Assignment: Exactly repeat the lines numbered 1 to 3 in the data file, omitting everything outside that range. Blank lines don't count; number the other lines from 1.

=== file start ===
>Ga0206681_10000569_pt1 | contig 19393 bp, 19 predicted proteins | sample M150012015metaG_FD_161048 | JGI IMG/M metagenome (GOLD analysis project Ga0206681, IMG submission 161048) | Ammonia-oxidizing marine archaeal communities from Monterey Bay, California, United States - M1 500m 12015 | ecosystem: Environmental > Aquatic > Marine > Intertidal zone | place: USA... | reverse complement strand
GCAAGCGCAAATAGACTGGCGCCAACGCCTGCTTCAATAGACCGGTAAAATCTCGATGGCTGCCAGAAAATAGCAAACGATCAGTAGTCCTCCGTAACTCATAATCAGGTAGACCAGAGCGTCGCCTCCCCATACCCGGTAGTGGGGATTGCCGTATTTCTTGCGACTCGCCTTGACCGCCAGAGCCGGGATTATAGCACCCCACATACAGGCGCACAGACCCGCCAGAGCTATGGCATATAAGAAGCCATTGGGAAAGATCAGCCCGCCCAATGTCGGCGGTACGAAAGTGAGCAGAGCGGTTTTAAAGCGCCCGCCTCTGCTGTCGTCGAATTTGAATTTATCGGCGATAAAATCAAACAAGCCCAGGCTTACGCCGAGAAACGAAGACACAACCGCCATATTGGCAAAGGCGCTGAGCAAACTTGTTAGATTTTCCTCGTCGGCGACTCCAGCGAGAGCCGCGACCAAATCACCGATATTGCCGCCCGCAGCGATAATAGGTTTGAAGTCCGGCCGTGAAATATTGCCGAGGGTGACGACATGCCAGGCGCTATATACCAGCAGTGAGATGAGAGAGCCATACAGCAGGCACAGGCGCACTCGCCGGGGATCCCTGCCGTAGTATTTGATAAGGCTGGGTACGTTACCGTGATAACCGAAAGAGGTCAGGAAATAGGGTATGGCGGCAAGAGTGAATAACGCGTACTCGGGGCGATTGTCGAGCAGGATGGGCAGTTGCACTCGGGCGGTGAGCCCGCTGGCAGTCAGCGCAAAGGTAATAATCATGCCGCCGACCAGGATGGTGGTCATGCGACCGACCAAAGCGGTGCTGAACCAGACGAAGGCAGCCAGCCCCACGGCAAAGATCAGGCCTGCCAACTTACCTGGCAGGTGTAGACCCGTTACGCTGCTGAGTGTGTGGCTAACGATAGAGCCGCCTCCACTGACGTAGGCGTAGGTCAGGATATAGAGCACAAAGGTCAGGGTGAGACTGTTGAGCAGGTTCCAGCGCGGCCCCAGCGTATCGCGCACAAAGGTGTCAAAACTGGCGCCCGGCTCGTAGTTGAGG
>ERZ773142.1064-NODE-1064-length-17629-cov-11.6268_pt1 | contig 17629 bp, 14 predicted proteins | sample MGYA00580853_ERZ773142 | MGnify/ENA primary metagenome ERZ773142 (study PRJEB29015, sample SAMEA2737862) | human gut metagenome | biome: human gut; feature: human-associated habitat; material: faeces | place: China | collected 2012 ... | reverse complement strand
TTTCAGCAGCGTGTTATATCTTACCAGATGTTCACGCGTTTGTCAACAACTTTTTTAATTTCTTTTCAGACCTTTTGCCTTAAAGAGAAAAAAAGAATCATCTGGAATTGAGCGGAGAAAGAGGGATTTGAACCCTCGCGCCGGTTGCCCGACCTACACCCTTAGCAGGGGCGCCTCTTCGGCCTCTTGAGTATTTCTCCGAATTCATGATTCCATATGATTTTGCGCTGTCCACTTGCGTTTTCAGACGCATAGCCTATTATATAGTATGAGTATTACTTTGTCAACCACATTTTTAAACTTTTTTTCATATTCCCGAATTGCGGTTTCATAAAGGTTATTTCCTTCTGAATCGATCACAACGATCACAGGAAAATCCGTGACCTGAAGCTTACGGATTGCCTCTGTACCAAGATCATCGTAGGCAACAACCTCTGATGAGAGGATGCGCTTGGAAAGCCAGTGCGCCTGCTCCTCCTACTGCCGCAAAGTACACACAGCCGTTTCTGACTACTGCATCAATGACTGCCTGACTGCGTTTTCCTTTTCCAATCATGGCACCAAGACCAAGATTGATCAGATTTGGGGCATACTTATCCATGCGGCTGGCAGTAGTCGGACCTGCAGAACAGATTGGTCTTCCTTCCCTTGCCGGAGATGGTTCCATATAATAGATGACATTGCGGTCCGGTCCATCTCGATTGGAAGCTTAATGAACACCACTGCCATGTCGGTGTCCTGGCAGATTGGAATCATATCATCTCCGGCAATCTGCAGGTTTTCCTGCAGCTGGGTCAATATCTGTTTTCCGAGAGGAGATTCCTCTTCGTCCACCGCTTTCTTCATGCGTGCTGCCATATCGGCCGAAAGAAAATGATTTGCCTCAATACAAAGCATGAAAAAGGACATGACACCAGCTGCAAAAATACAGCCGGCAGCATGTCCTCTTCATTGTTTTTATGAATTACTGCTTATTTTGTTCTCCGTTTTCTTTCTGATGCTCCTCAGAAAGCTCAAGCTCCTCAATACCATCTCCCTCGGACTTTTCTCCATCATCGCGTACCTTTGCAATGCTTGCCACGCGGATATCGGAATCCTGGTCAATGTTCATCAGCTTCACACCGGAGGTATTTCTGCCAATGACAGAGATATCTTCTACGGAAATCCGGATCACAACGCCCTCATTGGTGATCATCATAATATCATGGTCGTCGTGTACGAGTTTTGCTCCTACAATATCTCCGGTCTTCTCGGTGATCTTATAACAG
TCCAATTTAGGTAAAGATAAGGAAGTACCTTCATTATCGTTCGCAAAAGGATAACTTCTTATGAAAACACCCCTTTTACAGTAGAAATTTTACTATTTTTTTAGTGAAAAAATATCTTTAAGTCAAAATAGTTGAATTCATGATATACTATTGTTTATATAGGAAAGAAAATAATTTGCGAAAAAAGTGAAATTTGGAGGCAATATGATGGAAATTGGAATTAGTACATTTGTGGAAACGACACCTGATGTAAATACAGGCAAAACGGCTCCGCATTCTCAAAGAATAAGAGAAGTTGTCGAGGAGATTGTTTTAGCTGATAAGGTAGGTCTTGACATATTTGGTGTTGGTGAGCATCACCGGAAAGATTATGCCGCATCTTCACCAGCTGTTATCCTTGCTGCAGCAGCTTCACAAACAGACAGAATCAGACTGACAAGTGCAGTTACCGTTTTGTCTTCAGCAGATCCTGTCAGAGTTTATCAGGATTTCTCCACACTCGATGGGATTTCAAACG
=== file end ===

>Ga0206681_10000569_pt1 | contig 19393 bp, 19 predicted proteins | sample M150012015metaG_FD_161048 | JGI IMG/M metagenome (GOLD analysis project Ga0206681, IMG submission 161048) | Ammonia-oxidizing marine archaeal communities from Monterey Bay, California, United States - M1 500m 12015 | ecosystem: Environmental > Aquatic > Marine > Intertidal zone | place: USA... | reverse complement strand
GCAAGCGCAAATAGACTGGCGCCAACGCCTGCTTCAATAGACCGGTAAAATCTCGATGGCTGCCAGAAAATAGCAAACGATCAGTAGTCCTCCGTAACTCATAATCAGGTAGACCAGAGCGTCGCCTCCCCATACCCGGTAGTGGGGATTGCCGTATTTCTTGCGACTCGCCTTGACCGCCAGAGCCGGGATTATAGCACCCCACATACAGGCGCACAGACCCGCCAGAGCTATGGCATATAAGAAGCCATTGGGAAAGATCAGCCCGCCCAATGTCGGCGGTACGAAAGTGAGCAGAGCGGTTTTAAAGCGCCCGCCTCTGCTGTCGTCGAATTTGAATTTATCGGCGATAAAATCAAACAAGCCCAGGCTTACGCCGAGAAACGAAGACACAACCGCCATATTGGCAAAGGCGCTGAGCAAACTTGTTAGATTTTCCTCGTCGGCGACTCCAGCGAGAGCCGCGACCAAATCACCGATATTGCCGCCCGCAGCGATAATAGGTTTGAAGTCCGGCCGTGAAATATTGCCGAGGGTGACGACATGCCAGGCGCTATATACCAGCAGTGAGATGAGAGAGCCATACAGCAGGCACAGGCGCACTCGCCGGGGATCCCTGCCGTAGTATTTGATAAGGCTGGGTACGTTACCGTGATAACCGAAAGAGGTCAGGAAATAGGGTATGGCGGCAAGAGTGAATAACGCGTACTCGGGGCGATTGTCGAGCAGGATGGGCAGTTGCACTCGGGCGGTGAGCCCGCTGGCAGTCAGCGCAAAGGTAATAATCATGCCGCCGACCAGGATGGTGGTCATGCGACCGACCAAAGCGGTGCTGAACCAGACGAAGGCAGCCAGCCCCACGGCAAAGATCAGGCCTGCCAACTTACCTGGCAGGTGTAGACCCGTTACGCTGCTGAGTGTGTGGCTAACGATAGAGCCGCCTCCACTGACGTAGGCGTAGGTCAGGATATAGAGCACAAAGGTCAGGGTGAGACTGTTGAGCAGGTTCCAGCGCGGCCCCAGCGTATCGCGCACAAAGGTGTCAAAACTGGCGCCCGGCTCGTAGTTGAGG
>ERZ773142.1064-NODE-1064-length-17629-cov-11.6268_pt1 | contig 17629 bp, 14 predicted proteins | sample MGYA00580853_ERZ773142 | MGnify/ENA primary metagenome ERZ773142 (study PRJEB29015, sample SAMEA2737862) | human gut metagenome | biome: human gut; feature: human-associated habitat; material: faeces | place: China | collected 2012 ... | reverse complement strand